Virtualization isn’t going away any time soon.

Alongside the ever-growing need to modernize and move towards a more elastic, agile, and scalable cloud native infrastructure, many organizations also need to run, maintain, and in a lot of cases grow their traditional virtualization environment.

As a leader in cloud infrastructure, with Red Hat OpenStack Platform and Red Hat OpenShift, Red Hat is in a unique position to offer an integrated approach for customers to enjoy the best of both worlds.  How exactly? Let's see!

Red Hat OpenStack Platform Director Operator: What is it?

Director Operator is a Kubernetes Operator-backed deployment method which leverages Kubernetes CRDs, Multus 2nd  interfaces, Metal3, Red Hat OpenShift Virtualization and TripleO-Ansible to provide a hybrid deployment solution for both container native workloads and traditional VMs side by side. This deployment methodology will future-proof the workload infrastructure for container-native applications while having it host the traditional VMs with Red Hat OpenStack Platform.

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Since the Director Operator is not a net new installer but rather uses TripleO Heat, it maintains the traditional director templating structure, but with a twist! Now said templates are being consumed by a configmap called by a CRD to generate from the Ansible content that will be deployed on the target nodes.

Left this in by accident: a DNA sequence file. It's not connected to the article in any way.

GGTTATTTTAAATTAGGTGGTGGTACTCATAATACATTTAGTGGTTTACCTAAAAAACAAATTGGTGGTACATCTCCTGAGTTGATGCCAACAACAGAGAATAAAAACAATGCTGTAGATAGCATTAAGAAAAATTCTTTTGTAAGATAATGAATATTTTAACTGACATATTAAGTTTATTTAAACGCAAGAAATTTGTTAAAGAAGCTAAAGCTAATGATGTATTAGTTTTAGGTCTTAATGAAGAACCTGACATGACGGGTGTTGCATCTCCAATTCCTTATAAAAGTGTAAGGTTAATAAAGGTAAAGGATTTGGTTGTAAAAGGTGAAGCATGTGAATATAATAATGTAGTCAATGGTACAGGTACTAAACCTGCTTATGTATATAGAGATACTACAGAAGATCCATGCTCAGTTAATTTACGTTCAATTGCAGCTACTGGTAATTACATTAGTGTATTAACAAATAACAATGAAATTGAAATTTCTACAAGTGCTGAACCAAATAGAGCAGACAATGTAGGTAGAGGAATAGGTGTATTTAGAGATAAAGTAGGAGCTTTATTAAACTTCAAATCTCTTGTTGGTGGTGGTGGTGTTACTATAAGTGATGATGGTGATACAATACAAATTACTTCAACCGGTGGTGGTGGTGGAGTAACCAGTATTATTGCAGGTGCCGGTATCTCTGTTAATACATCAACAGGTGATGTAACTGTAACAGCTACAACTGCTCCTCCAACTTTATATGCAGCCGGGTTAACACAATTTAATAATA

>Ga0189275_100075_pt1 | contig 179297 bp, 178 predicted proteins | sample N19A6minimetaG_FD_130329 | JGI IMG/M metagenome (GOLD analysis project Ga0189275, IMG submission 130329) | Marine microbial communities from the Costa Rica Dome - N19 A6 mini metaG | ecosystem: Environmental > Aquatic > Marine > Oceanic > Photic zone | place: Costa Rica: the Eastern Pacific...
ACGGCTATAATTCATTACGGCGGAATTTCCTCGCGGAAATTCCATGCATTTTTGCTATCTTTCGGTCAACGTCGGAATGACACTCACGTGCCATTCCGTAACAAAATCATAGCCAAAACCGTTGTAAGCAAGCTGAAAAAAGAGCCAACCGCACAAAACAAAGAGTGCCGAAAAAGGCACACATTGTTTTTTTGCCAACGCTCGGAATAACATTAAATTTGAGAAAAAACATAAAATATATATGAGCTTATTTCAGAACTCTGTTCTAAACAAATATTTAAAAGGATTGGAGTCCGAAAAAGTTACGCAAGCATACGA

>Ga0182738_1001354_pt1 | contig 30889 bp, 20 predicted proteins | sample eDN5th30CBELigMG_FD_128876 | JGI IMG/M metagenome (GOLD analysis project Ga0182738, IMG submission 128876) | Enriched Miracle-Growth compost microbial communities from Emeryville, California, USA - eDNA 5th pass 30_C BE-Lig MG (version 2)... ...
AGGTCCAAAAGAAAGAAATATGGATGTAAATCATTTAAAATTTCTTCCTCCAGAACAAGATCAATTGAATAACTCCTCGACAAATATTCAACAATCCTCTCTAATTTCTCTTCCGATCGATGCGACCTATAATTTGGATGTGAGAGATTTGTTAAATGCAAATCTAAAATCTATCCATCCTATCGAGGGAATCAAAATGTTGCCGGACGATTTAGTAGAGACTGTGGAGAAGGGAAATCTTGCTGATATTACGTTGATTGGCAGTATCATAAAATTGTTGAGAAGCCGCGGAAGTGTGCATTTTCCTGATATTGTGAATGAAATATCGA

The controller nodes are based on OpenShift Virtualization VMs and are provisioned by calling the ctlplne CRD while the compute nodes andHCI Nodes are being called by the compute provision CRD from the OpenShift Cluster Metal3 inventory. Since, this inventory is shared with the OpenShift infrastructure and the bare metal nodes in it can be repurposed to expand either the OpenStack cluster or the OpenShift cluster if needed.

The Deployment Flow steps using OpenStack Director Operator

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Once the deployment finishes the environment will look like this:

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  1. Red Hat OpenStack Platform has a 5 year long life cycle for which our customers plan critical workloads and certifications that are tied to both an API and host operating system (RHEL).
  2. In most use cases, the Red Hat OpenStack Platform dataplane is being used to run critical applications which cannot tolerate multiple downtimes. Even if the host OpenShift infrastructure is being updated, the workloads will continue to run without interference.

Join us for the next blog in this series in which we will explore the set-by-step guide on how to deploy a Red Hat OpenStack Platform director operator OpenStack cloud.